This is a companion post to the Make magazine’s Weekend Projects Podcast
I love the look of domes and geometric spheres, and this week we are going to make some out of things that you might find around the house or at a picnic. Making geometric speres is fun, and you end up with something impressive that you can hang up or display.
If these projects are interesting to you, make sure to check out the article, “Building Tensegrity Models,” by William Gurstelle in MAKE: Volume 06. Tensegrity is the art of building geometric shapes with rods suspended in mid air by string.
The projects presented here are all based on a 20-sided figure called an icosahedron, which is made out of equilateral triangles. Equilateral means that the sides of the triangle are all the same length. You can download a pdf of these projects to print out: Link
Paper Plate Icosohedron
Step 1: Make the Template
For this project, keep an eye out for paper plates and acquire 20 of them. Make an equilateral triangle template by folding it in half vertically and horizontally to mark the center of the plate, and then use a protractor to measure and mark out 120, 240, and 360 degrees. Fold the edges to the center, and you’ve got your template ready to go.
Step 2: Fold a Total of 20 Plates
Trace the triangle onto 19 other plates and fold them up so that they are all the same. Push down rather strongly with your pen. This makes folding quicker and easier.
Step 3: Assembly
Staple them together and display!
For the Dixie sphere, I must direct you to the instructable page where I found this project. Instructables.com is a great website where anyone can upload instructions for how to make something. Note: Some of the language on this particular page is not suitable for young children.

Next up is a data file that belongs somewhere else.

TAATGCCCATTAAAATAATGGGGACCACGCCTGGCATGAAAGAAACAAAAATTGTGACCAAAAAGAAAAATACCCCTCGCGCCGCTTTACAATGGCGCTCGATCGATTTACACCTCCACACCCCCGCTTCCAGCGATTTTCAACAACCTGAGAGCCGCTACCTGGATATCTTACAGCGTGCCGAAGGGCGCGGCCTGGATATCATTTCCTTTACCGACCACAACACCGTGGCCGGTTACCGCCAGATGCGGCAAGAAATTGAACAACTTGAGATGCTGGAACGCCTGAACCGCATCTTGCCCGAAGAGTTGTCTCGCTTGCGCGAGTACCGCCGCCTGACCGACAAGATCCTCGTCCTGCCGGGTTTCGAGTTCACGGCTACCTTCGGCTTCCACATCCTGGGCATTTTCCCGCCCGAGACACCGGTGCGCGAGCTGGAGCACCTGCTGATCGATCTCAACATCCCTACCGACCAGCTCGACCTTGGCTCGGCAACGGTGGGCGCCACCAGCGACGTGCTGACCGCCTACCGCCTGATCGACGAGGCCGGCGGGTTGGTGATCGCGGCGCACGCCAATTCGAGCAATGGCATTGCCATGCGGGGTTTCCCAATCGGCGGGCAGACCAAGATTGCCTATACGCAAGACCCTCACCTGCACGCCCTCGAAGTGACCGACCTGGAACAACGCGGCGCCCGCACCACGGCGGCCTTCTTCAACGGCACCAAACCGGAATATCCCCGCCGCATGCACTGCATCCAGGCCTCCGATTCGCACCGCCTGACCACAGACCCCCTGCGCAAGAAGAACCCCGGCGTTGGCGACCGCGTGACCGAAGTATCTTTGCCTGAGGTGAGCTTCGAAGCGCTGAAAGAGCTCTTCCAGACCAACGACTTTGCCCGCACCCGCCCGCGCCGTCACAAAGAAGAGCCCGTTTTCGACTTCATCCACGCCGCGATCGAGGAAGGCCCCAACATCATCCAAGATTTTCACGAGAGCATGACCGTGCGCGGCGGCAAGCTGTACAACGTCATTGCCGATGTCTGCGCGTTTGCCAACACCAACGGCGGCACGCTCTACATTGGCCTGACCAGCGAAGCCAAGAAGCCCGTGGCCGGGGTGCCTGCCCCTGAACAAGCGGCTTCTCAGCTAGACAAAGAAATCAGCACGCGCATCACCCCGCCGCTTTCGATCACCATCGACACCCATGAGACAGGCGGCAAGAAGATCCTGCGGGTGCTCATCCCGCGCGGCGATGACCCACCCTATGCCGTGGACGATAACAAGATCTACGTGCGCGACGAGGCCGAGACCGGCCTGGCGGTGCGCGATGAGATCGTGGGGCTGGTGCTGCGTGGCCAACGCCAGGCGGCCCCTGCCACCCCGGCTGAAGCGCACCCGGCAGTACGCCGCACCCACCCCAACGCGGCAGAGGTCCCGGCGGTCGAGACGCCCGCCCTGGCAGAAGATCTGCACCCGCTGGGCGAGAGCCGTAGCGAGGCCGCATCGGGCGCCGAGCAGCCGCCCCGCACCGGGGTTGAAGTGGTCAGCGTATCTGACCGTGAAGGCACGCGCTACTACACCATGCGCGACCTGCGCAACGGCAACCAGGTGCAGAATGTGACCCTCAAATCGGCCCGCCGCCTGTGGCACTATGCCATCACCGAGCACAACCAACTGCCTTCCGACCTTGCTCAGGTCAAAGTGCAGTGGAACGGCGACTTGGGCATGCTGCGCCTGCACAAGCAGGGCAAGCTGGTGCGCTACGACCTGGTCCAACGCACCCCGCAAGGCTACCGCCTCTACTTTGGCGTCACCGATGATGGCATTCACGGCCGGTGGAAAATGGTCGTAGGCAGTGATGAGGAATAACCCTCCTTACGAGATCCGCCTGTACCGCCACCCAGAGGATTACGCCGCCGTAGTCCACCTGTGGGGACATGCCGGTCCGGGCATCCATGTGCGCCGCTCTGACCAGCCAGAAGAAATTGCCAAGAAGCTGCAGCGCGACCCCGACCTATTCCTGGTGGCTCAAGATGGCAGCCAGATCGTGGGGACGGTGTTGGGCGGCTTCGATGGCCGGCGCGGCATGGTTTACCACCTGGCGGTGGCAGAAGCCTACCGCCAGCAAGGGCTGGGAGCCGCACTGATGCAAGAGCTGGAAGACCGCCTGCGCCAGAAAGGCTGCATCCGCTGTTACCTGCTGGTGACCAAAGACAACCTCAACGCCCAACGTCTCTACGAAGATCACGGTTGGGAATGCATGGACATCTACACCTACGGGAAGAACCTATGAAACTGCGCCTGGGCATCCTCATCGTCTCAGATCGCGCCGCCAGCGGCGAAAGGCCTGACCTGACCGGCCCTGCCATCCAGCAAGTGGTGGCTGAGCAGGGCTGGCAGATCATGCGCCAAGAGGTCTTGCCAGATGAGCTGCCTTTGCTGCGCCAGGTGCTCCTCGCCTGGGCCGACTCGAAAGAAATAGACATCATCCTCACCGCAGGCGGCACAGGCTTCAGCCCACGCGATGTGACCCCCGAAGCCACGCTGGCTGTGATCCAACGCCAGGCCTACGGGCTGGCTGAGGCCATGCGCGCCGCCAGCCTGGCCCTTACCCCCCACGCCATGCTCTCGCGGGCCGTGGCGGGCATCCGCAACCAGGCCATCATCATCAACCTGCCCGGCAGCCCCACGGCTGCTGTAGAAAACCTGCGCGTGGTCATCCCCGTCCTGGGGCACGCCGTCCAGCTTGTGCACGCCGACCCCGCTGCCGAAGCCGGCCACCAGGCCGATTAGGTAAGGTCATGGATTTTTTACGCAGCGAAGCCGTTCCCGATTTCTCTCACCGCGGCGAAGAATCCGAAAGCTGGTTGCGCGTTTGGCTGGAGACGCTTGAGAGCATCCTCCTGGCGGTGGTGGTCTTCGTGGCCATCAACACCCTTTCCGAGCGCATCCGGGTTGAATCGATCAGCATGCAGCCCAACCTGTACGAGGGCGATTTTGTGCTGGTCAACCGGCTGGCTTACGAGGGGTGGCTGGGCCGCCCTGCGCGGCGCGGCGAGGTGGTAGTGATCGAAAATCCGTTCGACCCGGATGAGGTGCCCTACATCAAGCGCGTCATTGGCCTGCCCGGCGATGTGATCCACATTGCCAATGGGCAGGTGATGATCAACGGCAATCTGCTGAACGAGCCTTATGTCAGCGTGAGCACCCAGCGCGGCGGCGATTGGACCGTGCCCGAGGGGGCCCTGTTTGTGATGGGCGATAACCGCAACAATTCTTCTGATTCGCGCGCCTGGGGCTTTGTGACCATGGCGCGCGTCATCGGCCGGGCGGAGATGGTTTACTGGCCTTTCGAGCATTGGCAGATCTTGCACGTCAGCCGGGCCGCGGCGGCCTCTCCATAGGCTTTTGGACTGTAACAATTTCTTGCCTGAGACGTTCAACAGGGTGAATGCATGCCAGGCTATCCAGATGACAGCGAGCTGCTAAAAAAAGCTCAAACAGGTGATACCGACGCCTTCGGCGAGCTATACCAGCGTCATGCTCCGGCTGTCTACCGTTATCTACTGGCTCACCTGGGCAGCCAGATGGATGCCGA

Giant Inflatable Icosahedron
Step 1: Find a lot of plastic, two rolls of duct tape, scissors, and a ruler. If possible use recycled material.
I used 10’x25′ 4mil plastic used for laying down on the floor before painting. You could use trash bags instead, though. I thought about using Tyvec, but they claim that it is breathable, so I wasn’t sure how well it would hold air.
Step 2: Plan it out.
Lay it all out on the floor. I only laid part of it at a time, since the room I was in was too small to be able to put it all down. Then tape it all together
Step 3: Assemble.
I taped it all together flat first with tape on both sides of the seam. This may have been overkill, and you may be able to get away with just putting tape on one side. It was a little tricky since the plastic didn’t really want to cooperate in the small room. If I ever get ambitious and want to make a bigger inflatable sphere, I’ll need to find a big space to do it in or maybe sneak into a community center.
At home, I filled it with a vacuum by taping the extension to the exhaust port, and at the park, I used a little pump meant to fill up an inflatable bed.
Step 4: Play!
Giant soccer would be the ultimate picnic game. I think to preserve the ball, you’d have to say no hands or feet!
All you need to make an icosohedron is triangles, and you can even use circles like cups to make triangles, so the creative opportunities to use all sorts of materials is ripe with possibilities. Make your own geometric sphere, take a picture of it, and upload it to the Make: Flickr Pool
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4 thoughts on “Weekend Projects – Picnic Geometry Instructions”
I too have used that plastic sheeting for something inflatable. It was not so geometrically nice, but I ironed the seems shut, and filled it with helium. It did float, but was fairly small and just a proof of concept.
This reminds me of these huge black bags I’ve seen somewhere that one is supposed to fill with air, seal off, and leave in the sun. Supposedly the sun heats the air in the bag enough so that it rises. I’ve never tried it though. Sounds mischievous… hehehe…
[…] Try Picnic Geometry (vintage Make: 2006) […]
The Jewelry Store
Cool article, It was funny.
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